Does your buyer want different? What if all they want is better? Perhaps no one wants to relearn something entirely new. Perhaps all the buyer wants is for the “thing” they are currently using, to work better, or perform better. How do you know? Have you asked them? Have you asked enough of them to have a dependable sample size? Have you truly listened or did you embark on that research with a predisposition or set of biases? Were you tempted to skew the results to fit what you have in place?

In my book The Customer Mindset; Thinking Like Your Customer to Create Remarkable Results, I share an easy to implement process to map your buyers journey, starting with engaging your buyers and ultimately solving for the “so what?”. Yes, different can be better. The question is how much better, and does your prospective buyer care enough to pay for it?

When you look at your core differentiators, don’t forget to ask yourself (and your team), “so what?”

Business – it’s all personal

Business exists to serve peoples needs. It doesn’t matter if you work for a B2B, or B2C company. Somewhere downstream in the process, is a consumer who is making a decision to buy a product or service you make, or contribute to making.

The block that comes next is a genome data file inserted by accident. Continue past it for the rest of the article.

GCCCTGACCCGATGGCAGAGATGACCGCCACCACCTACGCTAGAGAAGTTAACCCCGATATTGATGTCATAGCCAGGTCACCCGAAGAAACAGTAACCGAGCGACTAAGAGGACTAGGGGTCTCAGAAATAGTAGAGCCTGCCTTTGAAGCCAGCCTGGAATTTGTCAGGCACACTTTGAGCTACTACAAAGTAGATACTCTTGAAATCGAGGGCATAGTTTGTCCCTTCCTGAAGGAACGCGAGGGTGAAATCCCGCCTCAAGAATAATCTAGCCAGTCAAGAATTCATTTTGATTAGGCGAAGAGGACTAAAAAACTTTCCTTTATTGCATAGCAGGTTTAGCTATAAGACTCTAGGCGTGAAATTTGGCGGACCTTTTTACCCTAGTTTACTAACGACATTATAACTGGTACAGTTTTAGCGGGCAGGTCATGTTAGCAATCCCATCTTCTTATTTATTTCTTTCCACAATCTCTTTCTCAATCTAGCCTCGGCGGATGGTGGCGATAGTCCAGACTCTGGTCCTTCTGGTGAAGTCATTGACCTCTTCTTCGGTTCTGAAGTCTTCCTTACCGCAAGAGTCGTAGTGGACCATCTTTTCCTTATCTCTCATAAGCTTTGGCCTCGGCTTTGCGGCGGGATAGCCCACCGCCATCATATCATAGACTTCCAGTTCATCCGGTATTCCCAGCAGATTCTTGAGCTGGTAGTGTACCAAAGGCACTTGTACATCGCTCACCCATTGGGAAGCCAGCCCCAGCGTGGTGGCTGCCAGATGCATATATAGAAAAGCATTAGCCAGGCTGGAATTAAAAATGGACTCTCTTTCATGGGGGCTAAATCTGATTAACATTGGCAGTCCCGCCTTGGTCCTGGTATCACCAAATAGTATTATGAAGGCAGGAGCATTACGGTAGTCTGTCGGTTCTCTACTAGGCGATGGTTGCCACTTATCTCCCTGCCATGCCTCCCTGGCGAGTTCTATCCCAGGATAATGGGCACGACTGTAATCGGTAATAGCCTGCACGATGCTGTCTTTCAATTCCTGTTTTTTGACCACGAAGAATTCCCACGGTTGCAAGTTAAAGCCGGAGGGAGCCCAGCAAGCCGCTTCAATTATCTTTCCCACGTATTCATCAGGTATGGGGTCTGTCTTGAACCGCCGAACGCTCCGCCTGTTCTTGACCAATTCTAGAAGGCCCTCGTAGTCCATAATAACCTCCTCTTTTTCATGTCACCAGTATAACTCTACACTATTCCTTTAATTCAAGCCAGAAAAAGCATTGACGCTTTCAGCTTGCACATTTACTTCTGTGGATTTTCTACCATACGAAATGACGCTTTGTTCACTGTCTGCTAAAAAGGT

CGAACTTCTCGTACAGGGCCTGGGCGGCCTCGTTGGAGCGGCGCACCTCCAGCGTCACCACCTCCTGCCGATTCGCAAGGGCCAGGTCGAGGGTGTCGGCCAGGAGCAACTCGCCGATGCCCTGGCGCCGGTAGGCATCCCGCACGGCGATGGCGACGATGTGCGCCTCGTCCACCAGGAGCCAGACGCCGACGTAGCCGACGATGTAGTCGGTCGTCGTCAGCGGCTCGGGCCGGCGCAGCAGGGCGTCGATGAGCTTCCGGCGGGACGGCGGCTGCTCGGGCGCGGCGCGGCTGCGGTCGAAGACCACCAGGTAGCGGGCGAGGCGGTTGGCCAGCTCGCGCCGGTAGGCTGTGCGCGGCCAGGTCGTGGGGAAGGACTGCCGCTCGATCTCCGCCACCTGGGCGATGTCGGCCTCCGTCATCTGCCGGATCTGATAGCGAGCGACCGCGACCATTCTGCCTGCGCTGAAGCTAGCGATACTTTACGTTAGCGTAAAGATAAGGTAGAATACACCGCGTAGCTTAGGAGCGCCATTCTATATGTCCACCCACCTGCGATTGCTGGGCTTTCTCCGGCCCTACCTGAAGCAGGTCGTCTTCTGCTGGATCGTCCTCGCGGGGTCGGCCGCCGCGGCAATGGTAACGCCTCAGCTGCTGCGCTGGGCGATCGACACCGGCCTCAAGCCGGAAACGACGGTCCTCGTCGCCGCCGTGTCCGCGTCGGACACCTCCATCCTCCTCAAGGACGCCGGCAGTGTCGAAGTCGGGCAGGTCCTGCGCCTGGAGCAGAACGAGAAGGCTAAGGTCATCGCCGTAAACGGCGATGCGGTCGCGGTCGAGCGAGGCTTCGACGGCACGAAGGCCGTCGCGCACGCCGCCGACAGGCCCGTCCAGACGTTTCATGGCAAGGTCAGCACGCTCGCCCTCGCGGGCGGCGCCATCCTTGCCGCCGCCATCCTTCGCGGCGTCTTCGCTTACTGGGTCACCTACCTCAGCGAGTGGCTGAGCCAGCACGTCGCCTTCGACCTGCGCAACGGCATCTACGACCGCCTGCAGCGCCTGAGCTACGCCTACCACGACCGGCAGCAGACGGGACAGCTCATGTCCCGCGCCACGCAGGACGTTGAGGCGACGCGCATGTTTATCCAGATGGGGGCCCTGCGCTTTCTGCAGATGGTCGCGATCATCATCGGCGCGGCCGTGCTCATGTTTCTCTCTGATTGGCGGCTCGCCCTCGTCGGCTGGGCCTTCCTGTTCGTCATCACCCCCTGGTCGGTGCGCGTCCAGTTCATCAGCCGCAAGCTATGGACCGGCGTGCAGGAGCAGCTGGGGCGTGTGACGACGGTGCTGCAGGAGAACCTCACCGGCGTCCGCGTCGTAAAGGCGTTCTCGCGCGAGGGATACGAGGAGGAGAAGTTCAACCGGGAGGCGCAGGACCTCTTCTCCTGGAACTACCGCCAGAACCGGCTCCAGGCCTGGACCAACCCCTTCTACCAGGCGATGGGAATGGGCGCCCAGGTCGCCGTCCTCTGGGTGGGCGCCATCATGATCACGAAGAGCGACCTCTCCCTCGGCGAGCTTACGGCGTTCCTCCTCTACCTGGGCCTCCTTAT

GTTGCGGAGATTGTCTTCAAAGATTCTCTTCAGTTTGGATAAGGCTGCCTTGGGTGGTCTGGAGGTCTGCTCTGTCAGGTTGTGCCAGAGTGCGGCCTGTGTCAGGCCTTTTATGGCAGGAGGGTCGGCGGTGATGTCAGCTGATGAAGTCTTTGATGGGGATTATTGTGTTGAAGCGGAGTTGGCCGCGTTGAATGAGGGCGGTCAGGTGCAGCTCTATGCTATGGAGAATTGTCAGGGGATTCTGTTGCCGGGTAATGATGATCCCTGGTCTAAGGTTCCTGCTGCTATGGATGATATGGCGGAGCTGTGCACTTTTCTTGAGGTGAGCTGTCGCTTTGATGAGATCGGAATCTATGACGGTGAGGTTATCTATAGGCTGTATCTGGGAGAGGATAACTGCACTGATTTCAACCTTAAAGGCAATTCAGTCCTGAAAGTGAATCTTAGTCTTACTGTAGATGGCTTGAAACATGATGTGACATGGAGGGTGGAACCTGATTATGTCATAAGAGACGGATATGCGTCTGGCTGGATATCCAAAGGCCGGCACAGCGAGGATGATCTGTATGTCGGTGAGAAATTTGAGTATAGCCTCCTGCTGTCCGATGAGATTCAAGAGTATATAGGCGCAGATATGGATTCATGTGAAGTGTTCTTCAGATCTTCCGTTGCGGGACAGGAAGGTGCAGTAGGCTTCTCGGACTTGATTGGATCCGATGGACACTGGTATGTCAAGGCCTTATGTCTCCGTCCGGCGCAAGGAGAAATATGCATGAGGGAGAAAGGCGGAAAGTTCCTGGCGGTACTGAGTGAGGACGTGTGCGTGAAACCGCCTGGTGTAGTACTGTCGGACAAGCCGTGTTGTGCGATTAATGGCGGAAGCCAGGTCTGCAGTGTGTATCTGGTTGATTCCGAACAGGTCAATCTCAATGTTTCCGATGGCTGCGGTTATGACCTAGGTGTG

Business is very personal. Only people can care, a business cannot. A business may be a culmination of caring people but by itself, a business is nothing more than an idea. People bring ideas to life. People bring passion to their work and workplace. People bring thoughtfulness and caring for one another and a community. That all happens with people. A business can only serve as a conduit to deliver what the collection of these people express.

When I hear “it’s not personal, it’s just business”, I would say, it’s all personal. People give their most valuable asset they have to a business…their time. With that time they could invest it elsewhere to generate different returns. With their families, with other businesses, other ideas, other objectives. It is a trade-off. Yet once that trade-off is made, an individual is committing themselves – their person – to the business. This is how business gets done, and it becomes very personal.

Empathy is a key emotion to bridge the gap between business and personal. Why? Because time is the only thing that binds us all together. We all have a set amount of sand in our hourglass. When it’s gone it’s gone. Take some of your sand, and use it with others at work to demonstrate that you hear them, you understand their challenges, and you have ideas to share that can help them. By doing this you add value. And while no one can put more sand into anyone’s hourglass, we can all put a little value into each other’s lives…in, and outside, of business.